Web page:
Investors are always looking for growth in small-cap stocks like Knoll, Inc. (NYSE:KNL), with a market cap of US$997m. However, an important fact which most ignore is: how financially healthy is the business? Assessing first and foremost the financial health is crucial, since poor capital management may bring about bankruptcies, which occur at a higher rate for small-caps. We’ll look at some basic checks that can form a snapshot the company’s financial strength. However, this is just a partial view of the stock, and I suggest you dig deeper yourself into KNL here.
Does KNL Produce Much Cash Relative To Its Debt?
KNL’s debt levels surged from US$191m to US$463m over the last 12 months – this includes long-term debt. With this rise in debt, the current cash and short-term investment levels stands at US$1.6m to keep the business going. Moreover, KNL has generated US$108m in operating cash flow during the same period of time, leading to an operating cash to total debt ratio of 23%, meaning that KNL’s operating cash is sufficient to cover its debt.
Can KNL pay its short-term liabilities?
At the current liabilities level of US$273m, it appears that the company has been able to meet these commitments with a current assets level of US$332m, leading to a 1.22x current account ratio. The current ratio is the number you get when you divide current assets by current liabilities. For Commercial Services companies, this ratio is within a sensible range as there’s enough of a cash buffer without holding too much capital in low return investments.
Can KNL service its debt comfortably?
With total debt exceeding equity, KNL is considered a highly levered company. This is somewhat unusual for small-caps companies, since lenders are often hesitant to provide attractive interest rates to less-established businesses. No matter how high the company’s debt, if it can easily cover the interest payments, it’s considered to be efficient with its use of excess leverage. A company generating earnings before interest and tax (EBIT) at least three times its net interest payments is considered financially sound. In KNL’s case, the ratio of 6.2x suggests that interest is appropriately covered, which means that lenders may be willing to lend out more funding as KNL’s high interest coverage is seen as responsible and safe practice.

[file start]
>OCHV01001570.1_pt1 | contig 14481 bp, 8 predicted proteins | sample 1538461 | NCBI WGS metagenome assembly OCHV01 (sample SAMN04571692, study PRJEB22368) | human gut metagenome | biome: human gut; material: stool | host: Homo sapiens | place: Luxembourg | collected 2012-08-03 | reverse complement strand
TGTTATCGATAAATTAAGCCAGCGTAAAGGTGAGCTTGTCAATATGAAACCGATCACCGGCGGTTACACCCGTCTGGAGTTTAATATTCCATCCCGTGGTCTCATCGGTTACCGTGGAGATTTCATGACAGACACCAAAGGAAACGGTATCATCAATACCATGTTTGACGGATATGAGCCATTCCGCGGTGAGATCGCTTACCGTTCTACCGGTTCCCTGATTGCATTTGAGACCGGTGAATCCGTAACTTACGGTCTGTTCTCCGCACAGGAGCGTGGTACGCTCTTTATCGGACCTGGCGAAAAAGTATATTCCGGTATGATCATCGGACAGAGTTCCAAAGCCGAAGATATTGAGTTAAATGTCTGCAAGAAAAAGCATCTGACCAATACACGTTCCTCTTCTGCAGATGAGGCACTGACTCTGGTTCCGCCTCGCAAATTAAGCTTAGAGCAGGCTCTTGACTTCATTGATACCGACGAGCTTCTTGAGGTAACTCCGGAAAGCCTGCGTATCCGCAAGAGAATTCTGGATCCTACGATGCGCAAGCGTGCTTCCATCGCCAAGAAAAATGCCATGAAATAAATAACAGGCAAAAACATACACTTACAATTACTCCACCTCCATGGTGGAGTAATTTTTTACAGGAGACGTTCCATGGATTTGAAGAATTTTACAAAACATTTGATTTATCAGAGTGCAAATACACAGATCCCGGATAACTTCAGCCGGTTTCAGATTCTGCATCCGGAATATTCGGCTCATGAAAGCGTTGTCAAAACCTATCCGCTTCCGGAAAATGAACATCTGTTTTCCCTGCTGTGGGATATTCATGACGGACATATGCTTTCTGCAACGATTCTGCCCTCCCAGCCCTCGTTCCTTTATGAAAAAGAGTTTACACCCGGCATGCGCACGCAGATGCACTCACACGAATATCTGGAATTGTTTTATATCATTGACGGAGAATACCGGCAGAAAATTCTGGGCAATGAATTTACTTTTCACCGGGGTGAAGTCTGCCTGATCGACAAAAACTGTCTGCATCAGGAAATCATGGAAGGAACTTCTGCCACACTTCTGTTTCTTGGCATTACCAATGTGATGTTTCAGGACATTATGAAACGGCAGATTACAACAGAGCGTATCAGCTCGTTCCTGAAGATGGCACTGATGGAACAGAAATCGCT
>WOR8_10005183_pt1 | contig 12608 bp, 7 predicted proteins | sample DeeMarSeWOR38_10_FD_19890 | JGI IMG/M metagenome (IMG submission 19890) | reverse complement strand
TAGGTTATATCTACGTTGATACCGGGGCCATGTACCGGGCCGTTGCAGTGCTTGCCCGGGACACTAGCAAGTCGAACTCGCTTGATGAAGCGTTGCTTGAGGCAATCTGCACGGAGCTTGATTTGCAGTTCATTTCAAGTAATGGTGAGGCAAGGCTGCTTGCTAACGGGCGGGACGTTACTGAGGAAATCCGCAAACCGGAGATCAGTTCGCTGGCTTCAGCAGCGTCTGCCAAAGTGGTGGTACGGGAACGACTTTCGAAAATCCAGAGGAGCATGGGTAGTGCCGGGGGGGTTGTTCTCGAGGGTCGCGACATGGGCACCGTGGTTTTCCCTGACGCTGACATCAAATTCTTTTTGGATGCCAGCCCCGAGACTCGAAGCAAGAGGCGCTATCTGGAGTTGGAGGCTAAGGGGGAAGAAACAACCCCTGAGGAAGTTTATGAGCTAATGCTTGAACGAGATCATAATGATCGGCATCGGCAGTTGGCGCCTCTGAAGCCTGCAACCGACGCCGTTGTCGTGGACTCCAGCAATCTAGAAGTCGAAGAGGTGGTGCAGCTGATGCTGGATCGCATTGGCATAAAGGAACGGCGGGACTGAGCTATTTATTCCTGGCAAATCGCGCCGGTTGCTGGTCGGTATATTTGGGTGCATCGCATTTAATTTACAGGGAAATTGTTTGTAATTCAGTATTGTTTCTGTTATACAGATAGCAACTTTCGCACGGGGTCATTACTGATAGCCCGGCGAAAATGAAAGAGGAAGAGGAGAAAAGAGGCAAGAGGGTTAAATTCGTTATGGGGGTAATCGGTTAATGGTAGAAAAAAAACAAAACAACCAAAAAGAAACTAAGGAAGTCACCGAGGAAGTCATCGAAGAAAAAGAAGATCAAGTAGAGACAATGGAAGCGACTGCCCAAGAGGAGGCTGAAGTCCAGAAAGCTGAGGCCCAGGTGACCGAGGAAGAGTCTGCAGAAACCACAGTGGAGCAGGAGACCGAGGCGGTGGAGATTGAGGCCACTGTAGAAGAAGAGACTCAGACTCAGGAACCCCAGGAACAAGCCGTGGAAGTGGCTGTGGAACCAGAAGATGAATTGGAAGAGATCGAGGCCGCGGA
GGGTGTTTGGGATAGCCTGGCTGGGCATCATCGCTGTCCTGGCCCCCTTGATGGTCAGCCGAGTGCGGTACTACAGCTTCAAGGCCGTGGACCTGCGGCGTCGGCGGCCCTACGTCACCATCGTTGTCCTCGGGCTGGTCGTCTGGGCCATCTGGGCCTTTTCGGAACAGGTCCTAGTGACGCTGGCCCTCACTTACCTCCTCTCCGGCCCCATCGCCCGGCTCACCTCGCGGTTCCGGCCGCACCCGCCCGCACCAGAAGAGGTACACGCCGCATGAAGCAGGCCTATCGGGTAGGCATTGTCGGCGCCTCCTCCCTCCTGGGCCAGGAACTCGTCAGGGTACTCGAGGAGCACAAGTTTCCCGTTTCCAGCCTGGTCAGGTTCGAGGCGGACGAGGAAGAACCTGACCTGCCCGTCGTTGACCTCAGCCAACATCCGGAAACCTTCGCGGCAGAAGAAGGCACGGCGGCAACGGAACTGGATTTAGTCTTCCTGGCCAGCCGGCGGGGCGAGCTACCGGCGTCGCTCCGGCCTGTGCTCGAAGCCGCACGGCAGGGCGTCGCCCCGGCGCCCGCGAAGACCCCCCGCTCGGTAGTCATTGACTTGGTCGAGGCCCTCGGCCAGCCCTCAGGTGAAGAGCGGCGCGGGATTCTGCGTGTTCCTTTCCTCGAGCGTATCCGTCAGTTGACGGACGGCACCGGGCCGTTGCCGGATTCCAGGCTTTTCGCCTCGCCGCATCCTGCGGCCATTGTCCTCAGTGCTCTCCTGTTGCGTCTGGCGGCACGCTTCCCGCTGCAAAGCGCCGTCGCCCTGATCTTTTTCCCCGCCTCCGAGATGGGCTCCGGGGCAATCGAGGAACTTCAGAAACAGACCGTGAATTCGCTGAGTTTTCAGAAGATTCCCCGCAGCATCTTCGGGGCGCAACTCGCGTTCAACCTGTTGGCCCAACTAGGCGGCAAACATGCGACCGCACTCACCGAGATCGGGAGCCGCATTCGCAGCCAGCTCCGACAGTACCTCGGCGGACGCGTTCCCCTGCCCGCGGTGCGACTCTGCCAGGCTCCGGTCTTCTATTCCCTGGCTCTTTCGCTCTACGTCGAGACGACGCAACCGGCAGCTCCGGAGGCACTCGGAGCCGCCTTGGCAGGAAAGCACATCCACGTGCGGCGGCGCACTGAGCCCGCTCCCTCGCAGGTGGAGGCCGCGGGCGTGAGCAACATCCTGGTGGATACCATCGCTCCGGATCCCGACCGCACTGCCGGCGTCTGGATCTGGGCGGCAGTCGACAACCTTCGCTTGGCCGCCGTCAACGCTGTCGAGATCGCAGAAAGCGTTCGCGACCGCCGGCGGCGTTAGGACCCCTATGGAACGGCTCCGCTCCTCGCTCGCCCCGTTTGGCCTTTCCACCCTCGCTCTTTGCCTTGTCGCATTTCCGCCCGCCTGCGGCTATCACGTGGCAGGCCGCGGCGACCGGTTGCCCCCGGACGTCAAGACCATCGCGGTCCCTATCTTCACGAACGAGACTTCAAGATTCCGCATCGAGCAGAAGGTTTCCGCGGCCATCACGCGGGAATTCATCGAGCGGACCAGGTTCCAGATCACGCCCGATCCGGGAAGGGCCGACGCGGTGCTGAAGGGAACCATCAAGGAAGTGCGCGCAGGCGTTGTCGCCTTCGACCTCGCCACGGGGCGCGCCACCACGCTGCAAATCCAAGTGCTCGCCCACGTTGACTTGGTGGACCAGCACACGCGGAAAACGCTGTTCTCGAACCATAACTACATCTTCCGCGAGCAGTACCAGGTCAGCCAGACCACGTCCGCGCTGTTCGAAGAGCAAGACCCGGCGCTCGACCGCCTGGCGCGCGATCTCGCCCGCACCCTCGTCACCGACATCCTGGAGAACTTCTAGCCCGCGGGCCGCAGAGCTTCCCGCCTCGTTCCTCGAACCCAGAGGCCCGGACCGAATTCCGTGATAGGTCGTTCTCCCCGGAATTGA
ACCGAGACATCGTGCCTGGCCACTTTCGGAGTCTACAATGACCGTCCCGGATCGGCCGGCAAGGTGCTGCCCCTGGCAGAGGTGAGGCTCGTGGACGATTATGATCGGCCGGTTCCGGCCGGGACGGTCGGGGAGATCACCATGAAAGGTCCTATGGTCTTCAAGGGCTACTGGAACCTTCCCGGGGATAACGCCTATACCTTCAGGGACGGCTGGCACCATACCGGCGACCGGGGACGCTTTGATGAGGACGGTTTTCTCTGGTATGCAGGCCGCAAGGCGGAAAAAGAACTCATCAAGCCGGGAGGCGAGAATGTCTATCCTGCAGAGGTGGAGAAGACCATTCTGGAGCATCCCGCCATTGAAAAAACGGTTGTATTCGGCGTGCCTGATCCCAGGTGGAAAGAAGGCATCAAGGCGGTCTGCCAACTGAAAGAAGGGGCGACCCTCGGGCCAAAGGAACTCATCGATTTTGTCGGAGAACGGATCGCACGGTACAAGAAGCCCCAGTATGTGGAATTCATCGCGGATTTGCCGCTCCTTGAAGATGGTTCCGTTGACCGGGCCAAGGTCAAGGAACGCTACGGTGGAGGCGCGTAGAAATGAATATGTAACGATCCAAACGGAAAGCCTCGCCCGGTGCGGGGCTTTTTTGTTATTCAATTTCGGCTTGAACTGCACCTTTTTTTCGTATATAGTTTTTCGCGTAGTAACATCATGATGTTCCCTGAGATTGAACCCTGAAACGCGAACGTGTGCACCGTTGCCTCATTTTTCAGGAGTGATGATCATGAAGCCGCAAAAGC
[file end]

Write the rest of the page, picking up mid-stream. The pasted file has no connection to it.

Although KNL’s debt level is towards the higher end of the spectrum, its cash flow coverage seems adequate to meet obligations which means its debt is being efficiently utilised. Since there is also no concerns around KNL’s liquidity needs, this may be its optimal capital structure for the time being. This is only a rough assessment of financial health, and I’m sure KNL has company-specific issues impacting its capital structure decisions. You should continue to research Knoll to get a more holistic view of the small-cap by looking at:
- Future Outlook: What are well-informed industry analysts predicting for KNL’s future growth? Take a look at our free research report of analyst consensus for KNL’s outlook.
- Valuation: What is KNL worth today? Is the stock undervalued, even when its growth outlook is factored into its intrinsic value? The intrinsic value infographic in our free research report helps visualize whether KNL is currently mispriced by the market.
- Other High-Performing Stocks: Are there other stocks that provide better prospects with proven track records? Explore our free list of these great stocks here.
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